Congrats to Apollo for raising 22$ million in funding for its first venture capital round! Apollo is determined to empower developers by providing a platform for building data graphs that connect apps and devices to the cloud. With this funding, Apollo plans on improving core technology, like Apollo Federation, and providing more resources and documentation for open source libraries.
Scott Silver shares the process on how Flexport changed their site architecture to be static, incorporating Gatsby, Netlify, and Contentful into their stack. As both Gatsby and Contentful work with GraphQL, the tools integrated very well into their existing stack. He dives into the pros and cons of these tools, as well as describes the role played by GraphQL, and provides valuable advice for large-scale organizations that are also interested in increasing performance.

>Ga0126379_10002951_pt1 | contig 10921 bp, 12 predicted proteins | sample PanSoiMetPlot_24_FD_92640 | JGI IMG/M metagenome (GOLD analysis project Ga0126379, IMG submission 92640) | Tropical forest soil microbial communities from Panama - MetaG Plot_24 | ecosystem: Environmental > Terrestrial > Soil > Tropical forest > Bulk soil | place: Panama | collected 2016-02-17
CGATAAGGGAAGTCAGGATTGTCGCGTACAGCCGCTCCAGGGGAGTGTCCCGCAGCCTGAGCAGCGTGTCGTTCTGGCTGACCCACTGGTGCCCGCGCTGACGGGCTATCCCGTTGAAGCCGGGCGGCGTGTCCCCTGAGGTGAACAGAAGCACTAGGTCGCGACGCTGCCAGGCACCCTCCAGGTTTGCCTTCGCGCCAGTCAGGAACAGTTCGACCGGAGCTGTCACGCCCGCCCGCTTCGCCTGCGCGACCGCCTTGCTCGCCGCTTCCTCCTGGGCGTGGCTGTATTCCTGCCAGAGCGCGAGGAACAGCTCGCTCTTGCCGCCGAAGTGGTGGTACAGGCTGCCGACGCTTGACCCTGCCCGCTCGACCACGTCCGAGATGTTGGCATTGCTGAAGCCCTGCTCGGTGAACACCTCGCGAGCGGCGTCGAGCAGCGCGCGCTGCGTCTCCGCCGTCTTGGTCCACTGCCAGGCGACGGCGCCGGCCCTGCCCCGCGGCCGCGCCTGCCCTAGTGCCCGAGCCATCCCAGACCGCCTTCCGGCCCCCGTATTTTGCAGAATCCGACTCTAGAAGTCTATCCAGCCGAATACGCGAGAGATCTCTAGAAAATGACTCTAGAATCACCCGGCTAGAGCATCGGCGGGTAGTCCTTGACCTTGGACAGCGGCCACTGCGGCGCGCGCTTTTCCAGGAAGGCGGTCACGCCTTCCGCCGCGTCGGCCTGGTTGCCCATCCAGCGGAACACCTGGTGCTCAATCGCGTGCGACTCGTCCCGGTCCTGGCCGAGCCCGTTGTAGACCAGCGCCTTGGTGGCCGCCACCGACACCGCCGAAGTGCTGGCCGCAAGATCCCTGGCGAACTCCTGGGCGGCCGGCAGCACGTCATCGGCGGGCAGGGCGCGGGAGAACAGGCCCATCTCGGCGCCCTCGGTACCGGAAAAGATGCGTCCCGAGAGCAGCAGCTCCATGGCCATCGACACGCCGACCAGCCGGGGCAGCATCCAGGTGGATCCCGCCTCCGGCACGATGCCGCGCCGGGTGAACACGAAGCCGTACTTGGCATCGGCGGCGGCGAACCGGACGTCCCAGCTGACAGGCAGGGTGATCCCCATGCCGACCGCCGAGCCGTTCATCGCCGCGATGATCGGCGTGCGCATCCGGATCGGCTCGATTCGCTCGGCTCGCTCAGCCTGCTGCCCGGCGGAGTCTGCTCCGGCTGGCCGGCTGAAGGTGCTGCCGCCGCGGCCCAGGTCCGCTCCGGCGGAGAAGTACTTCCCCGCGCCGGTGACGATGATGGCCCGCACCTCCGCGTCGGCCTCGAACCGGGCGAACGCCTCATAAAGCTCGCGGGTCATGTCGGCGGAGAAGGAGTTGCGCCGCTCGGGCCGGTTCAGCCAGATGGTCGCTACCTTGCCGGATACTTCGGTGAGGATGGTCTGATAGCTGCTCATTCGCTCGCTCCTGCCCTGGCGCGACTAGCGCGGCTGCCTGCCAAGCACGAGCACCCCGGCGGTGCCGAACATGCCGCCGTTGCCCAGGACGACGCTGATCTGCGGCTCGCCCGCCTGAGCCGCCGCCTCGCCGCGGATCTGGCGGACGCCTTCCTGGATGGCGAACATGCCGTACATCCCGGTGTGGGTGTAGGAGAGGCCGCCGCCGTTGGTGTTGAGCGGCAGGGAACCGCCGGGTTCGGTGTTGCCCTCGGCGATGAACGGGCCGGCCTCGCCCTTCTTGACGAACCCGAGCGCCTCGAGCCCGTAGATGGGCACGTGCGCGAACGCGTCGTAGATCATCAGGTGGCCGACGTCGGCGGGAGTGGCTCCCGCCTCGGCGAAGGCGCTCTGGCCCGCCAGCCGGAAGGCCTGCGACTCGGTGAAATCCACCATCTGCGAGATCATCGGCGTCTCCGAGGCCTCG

This interesting blog post discusses a powerful strategy for building API schemas based on the user interface. Samer Buna breaks down the advantages and disadvantages of implementing your GraphQL service and how we can use schema-language text to start building the frontend without server implementation. To try it out yourself, check out the graphql-makers package included at the bottom of the post.
Tools & Open Source
gest is a simple tool that allows you to edit and test your GraphQL schema locally without restarting the development server. The package can run queries from your local files and provide some useful introspection. This repo is in its early stages, but gest plans on adding query autocompletion in the near future!
A detailed talk, by Michal Sanger, introduces all the open source tools that code.kiwi.com has made for GraphQL monitoring and schema checking. He explains the motivations behind building these packages and the different use cases for each tool. Links and resources to all the GitHub repos are provided throughout the talk.